David covered the situation in Spain and the reaction there to the delegated acts. He discussed their positive impact as well as issues that still need to be addressed, such as coordination with the system of guarantees of origin and the definition of green hydrogen applicable to sectors other than transport. He presented four scenarios for project structuring in Spain considering both the short-, mid- and long-term effects of the delegated act, concluding with an analysis of present challenges and recommendations for the future.
Case Study: EU E-Fuels Market
Mr Engelmann from KGAL and Max from WFW next illustrated the primary challenges for project structuring and contract drafting by means of a case study on the EU’s emerging E-fuels market. Mr Engelmann focussed on the aviation sector with airports and airlines being one of the main off-takers of E-fuels. Renewable fuels of non-biological origin (“RFNBO”) are going to play a crucial role in the aviation and maritime sectors, where the EU is introducing a variety of new legal provisions as part of its “Fit for 55” package, Thomas stated. The concerns of these potential off-takers are therefore unavoidably shaped by pending regulations such as ReFuelEU Aviation, FuelEU Maritime and RED III. Mr Engelmann highlighted that “by 2030 buying certain types of E-fuel will be mandatory, including for off-takers”. Project structuring and contract drafting require a proper understanding of RFNBO (e.g. the exclusion of biomass and suitable CO2-sources) and identifying the best means of production. In that regard, Max explained the relevance of the delegated acts for drafting PPAs as well as agreements for CO2 supply. He addressed the most important topics such as type of delivery, project timeline (relevant to the application of grandfathering provisions and the applicable requirements), securities, counterparty risk as well as potential additional requirements on national level and the need for “reopeners” in a contract in order to reflect them. He highlighted the relevance of CO2-supply agreements which are “even more important than PPAs” and referred to the applicable definition for CO2-supply set out in the Methodology Delegated Act. On the whole, the case study demonstrated the necessity of understanding both suppliers’ and (potential) off-takers’ perspectives and their obligations under EU law.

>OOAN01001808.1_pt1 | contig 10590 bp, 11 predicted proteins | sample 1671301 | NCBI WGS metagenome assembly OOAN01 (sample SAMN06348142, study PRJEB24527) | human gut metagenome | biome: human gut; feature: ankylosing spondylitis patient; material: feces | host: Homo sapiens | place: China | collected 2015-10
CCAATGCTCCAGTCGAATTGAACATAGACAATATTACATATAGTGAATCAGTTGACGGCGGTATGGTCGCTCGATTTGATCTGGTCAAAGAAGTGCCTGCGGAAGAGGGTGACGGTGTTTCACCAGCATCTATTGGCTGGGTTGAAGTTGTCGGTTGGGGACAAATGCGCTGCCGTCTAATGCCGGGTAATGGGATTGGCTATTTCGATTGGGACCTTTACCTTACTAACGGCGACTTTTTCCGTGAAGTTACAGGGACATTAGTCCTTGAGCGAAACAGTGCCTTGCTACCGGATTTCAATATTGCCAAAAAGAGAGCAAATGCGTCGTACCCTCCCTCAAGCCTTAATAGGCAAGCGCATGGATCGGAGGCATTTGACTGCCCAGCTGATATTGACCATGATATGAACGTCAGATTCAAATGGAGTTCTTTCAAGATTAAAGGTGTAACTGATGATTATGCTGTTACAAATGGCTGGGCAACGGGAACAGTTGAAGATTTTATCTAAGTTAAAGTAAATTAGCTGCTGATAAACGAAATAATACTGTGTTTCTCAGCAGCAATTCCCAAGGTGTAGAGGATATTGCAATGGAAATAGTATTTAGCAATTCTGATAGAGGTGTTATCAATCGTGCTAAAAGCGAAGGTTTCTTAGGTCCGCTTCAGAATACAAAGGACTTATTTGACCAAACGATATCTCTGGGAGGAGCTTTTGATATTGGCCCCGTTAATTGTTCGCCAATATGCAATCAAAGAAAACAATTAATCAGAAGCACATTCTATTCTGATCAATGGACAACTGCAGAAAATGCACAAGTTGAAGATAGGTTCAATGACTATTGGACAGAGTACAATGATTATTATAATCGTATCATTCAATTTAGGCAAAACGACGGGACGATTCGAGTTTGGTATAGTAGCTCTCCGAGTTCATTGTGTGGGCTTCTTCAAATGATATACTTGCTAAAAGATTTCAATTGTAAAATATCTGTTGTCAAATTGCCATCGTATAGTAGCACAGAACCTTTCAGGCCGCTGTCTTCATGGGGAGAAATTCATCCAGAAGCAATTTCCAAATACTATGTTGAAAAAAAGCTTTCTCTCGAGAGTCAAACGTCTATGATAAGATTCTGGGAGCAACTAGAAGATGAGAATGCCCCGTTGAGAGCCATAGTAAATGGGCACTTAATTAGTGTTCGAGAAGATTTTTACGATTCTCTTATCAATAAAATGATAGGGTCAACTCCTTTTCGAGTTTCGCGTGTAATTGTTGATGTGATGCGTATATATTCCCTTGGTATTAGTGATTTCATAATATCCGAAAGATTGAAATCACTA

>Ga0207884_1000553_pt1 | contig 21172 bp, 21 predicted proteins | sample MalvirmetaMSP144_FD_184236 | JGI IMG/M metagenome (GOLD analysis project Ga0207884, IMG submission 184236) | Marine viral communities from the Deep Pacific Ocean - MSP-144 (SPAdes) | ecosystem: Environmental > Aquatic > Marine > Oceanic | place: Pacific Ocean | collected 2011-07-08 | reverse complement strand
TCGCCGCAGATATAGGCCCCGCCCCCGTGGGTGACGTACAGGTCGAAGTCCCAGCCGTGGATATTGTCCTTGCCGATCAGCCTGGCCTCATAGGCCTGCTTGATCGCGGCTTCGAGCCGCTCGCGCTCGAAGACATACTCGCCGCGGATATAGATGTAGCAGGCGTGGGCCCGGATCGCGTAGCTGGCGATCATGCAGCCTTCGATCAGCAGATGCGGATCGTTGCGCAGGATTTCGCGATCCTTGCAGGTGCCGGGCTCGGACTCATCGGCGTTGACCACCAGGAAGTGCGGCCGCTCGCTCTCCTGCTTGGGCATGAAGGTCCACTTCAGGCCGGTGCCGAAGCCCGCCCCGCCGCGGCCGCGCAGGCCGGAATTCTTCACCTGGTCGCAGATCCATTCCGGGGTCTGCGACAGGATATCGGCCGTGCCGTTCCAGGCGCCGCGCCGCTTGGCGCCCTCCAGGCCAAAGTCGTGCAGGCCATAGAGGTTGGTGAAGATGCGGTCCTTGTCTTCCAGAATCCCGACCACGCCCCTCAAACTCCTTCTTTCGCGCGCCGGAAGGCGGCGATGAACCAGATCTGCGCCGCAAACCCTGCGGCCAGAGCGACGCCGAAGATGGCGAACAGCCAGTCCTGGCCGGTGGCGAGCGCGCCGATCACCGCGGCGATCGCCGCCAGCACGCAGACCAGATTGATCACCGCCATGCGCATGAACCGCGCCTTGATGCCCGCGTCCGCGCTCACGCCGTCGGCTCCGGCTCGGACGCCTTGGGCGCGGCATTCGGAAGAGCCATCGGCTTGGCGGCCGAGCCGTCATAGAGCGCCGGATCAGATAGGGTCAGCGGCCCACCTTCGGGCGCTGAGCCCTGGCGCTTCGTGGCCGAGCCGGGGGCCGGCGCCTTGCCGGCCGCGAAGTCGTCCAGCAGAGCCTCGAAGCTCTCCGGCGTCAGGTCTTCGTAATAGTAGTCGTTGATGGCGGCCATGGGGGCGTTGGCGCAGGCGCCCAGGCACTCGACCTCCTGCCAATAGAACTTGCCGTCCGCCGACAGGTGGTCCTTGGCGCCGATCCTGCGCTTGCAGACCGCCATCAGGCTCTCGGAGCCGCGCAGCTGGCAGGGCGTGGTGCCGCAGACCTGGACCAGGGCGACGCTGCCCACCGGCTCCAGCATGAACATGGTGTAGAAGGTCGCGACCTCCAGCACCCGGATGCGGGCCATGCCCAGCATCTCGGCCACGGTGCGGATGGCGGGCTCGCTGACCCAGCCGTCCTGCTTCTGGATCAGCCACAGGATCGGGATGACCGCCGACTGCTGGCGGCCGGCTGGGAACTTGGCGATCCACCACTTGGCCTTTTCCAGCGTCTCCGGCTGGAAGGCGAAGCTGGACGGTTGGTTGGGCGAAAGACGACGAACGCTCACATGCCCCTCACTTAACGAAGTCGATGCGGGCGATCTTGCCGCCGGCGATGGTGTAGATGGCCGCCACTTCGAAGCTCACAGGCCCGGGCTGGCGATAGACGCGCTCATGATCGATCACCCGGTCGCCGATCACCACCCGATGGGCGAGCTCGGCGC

A Roadmap to Scaling Up Green Hydrogen Production
Luc Graré, Head of Central & Eastern Europe Business at Lhyfe, discussed an example of existing hydrogen production facilities. Having developed and managed projects in several countries (France, Germany, Denmark, Sweden, Netherlands, United Kingdom, Spain and Canada), he has considerable experience in the practical challenges of operating a hydrogen production facility, including the key role of engineers, with a particular focus on offshore wind and its production potential. Raising the question of how such electricity can be brought to land, he argues that the existing Lubmin–Leipzig pipeline can become Germany’s “hydrogen backbone”. This pipeline currently carries natural gas but will be re-purposed for the transport of hydrogen. Thus, a refurbished natural gas network will make it possible to transport 20 GW from north to south across Germany. This is also the future for the 60 GW additional energy generation capacity which will be added on mostly by way of offshore wind expansion in the upper German north, since the grid is highly congested, he explained. This is the reason why Lhyfe is heavily investing in such technology. The French Le Croisic project is the first floating offshore wind project in the world able to produce hydrogen at sea. Another benefit is the huge amount of data and experience that can be obtained from various technical tests going alongside this first of its kind technology, especially the impact of a harsh environment on equipment and related maintenance issues.
"A 'zero CO2 footprint for casting products is impossible'."
Challenges for Manufacturers
Musbah Al-Mansour, Managing Director of DST Defence Service Tracks, discussed a hydrogen application case in the manufacturing sector regarding a producer of military trucks. He flagged the huge amount of energy and gas needed for production as well as the steps required to decarbonise using hydrogen. Important challenges going forward include connecting hydrogen to the grid, high energy prices, automation and CO2 footprint. Against the background of current energy prices, a question arises as to how to catch up with the competition. As to CO2 footprint, casting inevitably result in CO2-emissions. However, the goal of reaching CO2 neutrality can be achieved by recycling CO2. While a “zero CO2 footprint for casting products is impossible”, recycling should make it feasible to get very close to a zero CO2 footprint.